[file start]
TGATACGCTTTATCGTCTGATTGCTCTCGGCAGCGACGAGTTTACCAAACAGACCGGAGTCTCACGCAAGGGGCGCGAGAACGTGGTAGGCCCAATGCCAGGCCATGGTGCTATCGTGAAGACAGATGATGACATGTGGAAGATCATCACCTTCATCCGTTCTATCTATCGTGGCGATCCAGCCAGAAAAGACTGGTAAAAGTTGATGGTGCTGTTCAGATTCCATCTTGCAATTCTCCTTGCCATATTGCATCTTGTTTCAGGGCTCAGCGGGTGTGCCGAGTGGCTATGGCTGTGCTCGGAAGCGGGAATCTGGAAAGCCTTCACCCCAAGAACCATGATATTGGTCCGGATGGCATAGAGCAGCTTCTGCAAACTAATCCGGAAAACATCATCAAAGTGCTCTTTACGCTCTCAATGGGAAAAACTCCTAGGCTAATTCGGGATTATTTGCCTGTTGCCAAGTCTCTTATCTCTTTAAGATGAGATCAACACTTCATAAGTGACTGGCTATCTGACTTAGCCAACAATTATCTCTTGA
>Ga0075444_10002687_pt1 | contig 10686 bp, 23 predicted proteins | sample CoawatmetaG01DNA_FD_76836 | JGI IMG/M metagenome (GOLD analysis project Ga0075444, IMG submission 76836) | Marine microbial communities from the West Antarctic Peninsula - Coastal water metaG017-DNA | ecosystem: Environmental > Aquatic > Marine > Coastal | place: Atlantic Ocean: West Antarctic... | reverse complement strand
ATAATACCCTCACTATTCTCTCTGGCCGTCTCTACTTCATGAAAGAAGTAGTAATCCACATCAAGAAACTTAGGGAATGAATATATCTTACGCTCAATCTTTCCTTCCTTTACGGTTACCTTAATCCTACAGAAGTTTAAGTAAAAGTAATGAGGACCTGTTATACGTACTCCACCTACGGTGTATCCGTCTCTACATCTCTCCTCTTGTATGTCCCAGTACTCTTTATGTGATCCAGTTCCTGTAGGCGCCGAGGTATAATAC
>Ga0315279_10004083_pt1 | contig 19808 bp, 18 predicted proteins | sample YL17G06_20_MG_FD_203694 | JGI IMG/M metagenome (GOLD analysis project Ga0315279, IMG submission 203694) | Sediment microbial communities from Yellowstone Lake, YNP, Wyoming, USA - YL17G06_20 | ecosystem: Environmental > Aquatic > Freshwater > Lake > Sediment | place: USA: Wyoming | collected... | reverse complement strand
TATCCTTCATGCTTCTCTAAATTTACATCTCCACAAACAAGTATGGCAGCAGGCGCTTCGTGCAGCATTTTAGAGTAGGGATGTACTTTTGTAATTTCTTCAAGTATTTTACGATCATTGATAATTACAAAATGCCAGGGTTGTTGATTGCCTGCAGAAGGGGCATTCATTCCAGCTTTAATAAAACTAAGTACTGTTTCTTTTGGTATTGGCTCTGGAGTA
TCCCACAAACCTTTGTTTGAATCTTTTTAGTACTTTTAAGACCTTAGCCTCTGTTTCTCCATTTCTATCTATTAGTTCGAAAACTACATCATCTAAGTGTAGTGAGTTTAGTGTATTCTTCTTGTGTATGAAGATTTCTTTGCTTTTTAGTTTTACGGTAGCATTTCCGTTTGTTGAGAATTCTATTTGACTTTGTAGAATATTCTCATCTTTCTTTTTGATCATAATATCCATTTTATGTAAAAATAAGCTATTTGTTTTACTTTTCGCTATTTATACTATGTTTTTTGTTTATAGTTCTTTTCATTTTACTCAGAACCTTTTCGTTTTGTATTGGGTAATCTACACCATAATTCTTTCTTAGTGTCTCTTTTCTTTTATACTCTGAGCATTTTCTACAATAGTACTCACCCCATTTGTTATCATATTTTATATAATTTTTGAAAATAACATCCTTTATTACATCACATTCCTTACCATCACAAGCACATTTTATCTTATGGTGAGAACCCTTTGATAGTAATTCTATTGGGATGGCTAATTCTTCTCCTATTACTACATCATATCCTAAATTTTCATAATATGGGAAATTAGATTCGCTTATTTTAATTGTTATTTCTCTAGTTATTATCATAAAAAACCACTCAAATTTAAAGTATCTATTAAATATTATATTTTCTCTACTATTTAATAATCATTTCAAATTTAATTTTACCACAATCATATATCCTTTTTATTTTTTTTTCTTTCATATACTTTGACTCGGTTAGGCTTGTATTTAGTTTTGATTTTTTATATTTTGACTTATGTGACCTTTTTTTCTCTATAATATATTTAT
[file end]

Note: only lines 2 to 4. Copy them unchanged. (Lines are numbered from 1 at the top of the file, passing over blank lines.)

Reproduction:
>Ga0075444_10002687_pt1 | contig 10686 bp, 23 predicted proteins | sample CoawatmetaG01DNA_FD_76836 | JGI IMG/M metagenome (GOLD analysis project Ga0075444, IMG submission 76836) | Marine microbial communities from the West Antarctic Peninsula - Coastal water metaG017-DNA | ecosystem: Environmental > Aquatic > Marine > Coastal | place: Atlantic Ocean: West Antarctic... | reverse complement strand
ATAATACCCTCACTATTCTCTCTGGCCGTCTCTACTTCATGAAAGAAGTAGTAATCCACATCAAGAAACTTAGGGAATGAATATATCTTACGCTCAATCTTTCCTTCCTTTACGGTTACCTTAATCCTACAGAAGTTTAAGTAAAAGTAATGAGGACCTGTTATACGTACTCCACCTACGGTGTATCCGTCTCTACATCTCTCCTCTTGTATGTCCCAGTACTCTTTATGTGATCCAGTTCCTGTAGGCGCCGAGGTATAATAC
>Ga0315279_10004083_pt1 | contig 19808 bp, 18 predicted proteins | sample YL17G06_20_MG_FD_203694 | JGI IMG/M metagenome (GOLD analysis project Ga0315279, IMG submission 203694) | Sediment microbial communities from Yellowstone Lake, YNP, Wyoming, USA - YL17G06_20 | ecosystem: Environmental > Aquatic > Freshwater > Lake > Sediment | place: USA: Wyoming | collected... | reverse complement strand